– A jar for water
– A long-handled paintbrush
– 2-4 colors of acrylic paint that you like
– A canvas. I suggest at least 24 x 36, but go with what feels good. Larger is kind of easier, actually. And allows you to really move your body as you paint. Mine was 36" x 48".
– Something to protect surfaces you don't want paint getting onto. I use newspapers or old paper grocery bags. A thick canvas drop cloth is great, too.
– An easel or place to lean your canvas
– Music


  1. Set up your canvas, ideally so you can stand at in front of it, like perched on an old chair, on an easel, or even hanging on a wall. But remember, this will get messy so cover all the surfaces you want to protect.
  2. Get your music going. I liked listening to a few favorite tunes I use to inspire me. Then try some tribal drumming music or flute music. Something that has rhythm and is perhaps unpredictable.
  3. Start with one color. Put that on your palette, and make a mark on your canvas. Notice how you feel. Are you scared? What is your inner critic saying. Continue to add more of this color to the canvas. Experiment with how much later is on your brush. Let the paint get really watery and run down the canvas. Then, turn your canvas 90°, paint more.
  4. When you are ready, switch to your second color. If your second color is complimentary to your first, know that when they mix you will get a brown tone. If you do not want this effect, wait for your first layer to dry. If you are using primary colors (red, yellow, blue) your second color will harmonize with your first, no need to wait for it to dry. For example, if you start with red and change to yellow, you will get some really nice oranges where the two overlap.
  5. Allow your mind to release the need to make something recognizable and enjoy the abstractness of what your soul is creating. You may find that dripping paint completely captivates you. You may feel a rise of deep emotion and make a violent mark on the canvas.
  6. Finally, add a third color. Remember this process is about moving the energy (emotion, feeling, thought) that is in your mind and body out into physical form. This is an experience, not a job. This is an expressive art form, not a finished product.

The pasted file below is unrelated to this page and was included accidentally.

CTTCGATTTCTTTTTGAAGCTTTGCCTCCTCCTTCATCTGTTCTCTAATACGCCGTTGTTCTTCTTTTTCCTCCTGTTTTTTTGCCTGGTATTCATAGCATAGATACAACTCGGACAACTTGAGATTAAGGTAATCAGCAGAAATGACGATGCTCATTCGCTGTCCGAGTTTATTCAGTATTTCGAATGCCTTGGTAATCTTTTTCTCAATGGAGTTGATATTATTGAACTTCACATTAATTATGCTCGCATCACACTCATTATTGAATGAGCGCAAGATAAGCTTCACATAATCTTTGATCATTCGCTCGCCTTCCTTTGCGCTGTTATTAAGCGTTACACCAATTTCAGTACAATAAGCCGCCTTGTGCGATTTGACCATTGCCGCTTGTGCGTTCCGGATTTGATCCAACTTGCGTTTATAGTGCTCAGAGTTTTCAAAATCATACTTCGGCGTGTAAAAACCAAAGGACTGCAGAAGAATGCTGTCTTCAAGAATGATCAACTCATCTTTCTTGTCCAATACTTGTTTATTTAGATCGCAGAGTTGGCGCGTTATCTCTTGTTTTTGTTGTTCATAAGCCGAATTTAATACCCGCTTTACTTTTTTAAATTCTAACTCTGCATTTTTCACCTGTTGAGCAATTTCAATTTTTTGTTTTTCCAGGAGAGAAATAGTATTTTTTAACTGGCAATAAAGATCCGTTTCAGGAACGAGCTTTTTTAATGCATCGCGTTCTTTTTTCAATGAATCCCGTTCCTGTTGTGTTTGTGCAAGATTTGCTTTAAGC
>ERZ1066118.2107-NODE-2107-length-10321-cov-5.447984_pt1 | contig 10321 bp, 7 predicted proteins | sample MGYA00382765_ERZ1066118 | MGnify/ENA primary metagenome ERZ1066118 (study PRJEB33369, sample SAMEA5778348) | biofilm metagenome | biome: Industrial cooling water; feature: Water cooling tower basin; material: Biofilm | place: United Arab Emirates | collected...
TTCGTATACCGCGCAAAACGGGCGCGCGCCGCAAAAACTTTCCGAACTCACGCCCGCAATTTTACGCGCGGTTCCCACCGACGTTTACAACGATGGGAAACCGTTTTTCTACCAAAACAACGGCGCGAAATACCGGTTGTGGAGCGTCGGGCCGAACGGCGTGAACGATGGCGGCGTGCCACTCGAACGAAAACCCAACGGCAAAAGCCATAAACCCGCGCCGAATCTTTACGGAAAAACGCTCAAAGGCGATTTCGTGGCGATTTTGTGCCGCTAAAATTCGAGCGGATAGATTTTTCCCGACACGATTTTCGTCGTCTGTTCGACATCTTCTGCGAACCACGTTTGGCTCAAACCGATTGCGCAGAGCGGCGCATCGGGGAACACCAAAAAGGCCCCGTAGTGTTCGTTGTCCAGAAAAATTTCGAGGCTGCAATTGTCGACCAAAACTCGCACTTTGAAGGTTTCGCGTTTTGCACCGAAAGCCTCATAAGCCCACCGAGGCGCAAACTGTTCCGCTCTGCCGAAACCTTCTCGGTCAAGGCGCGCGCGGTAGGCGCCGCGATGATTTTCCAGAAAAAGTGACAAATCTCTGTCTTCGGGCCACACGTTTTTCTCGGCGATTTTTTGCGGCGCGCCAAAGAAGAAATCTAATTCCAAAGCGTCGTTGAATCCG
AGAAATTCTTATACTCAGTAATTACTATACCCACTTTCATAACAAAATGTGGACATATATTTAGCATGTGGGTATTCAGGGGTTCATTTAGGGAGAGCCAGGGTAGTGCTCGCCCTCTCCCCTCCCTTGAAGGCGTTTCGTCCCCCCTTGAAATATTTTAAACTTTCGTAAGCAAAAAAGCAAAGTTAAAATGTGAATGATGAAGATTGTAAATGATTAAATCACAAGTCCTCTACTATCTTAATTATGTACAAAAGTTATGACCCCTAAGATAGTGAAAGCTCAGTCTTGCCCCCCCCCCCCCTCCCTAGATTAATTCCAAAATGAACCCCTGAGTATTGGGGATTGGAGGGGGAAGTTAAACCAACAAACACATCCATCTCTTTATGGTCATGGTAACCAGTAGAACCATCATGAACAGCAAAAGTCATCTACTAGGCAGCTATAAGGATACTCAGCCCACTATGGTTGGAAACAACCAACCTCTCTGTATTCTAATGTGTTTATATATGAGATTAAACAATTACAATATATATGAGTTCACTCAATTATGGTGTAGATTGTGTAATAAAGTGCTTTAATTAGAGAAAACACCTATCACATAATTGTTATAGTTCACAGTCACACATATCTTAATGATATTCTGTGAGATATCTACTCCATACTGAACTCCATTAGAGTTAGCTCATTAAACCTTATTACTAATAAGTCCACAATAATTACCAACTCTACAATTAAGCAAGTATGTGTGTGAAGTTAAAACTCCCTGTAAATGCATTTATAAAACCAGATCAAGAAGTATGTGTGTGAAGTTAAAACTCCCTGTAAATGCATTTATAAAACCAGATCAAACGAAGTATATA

7. When you are at a resting place, step away from your canvas. Let is sit. When you look at it, notice what thoughts and feelings arise.


Allow your body to move as you paint. Step back so your arm has to reach to get the paint on the surface. Breathe! If you have an area of your body that is tight or painful, move gently to stretch that area while breathing into it. Move only as much as you feel you are able, and see what feelings arise.

If negative or self-critical feelings and thoughts surface, use your journal to note them down. Getting them out of your head, out of your mind and onto paper will free space for you to connect with your soul more deeply.

Let your painting work its magic

You may be done with this canvas, or you may feel called to paint more on it later. If it is creating strong responses in you, make sure you keep it around. It is working magic on you. No, seriously, check out the book Power VS Force by David R. Hawkins. Handmade art emits energy... it is alive! All that energy you just moved out onto the is there, vibrating and shaking and radiating out at you!

You might also look at this as a meditation canvas, a place you return to and paint on each day. I recommend taking time each day to make some marks on a canvas. It does not have to be a canvas that is destined to become anything...just a place for you to settle down, quiet the critic and the chatter, and communicate with your inner self.

I would love to know if you try this, and how it went! Join my facebook group and share your experience, or leave a comment below.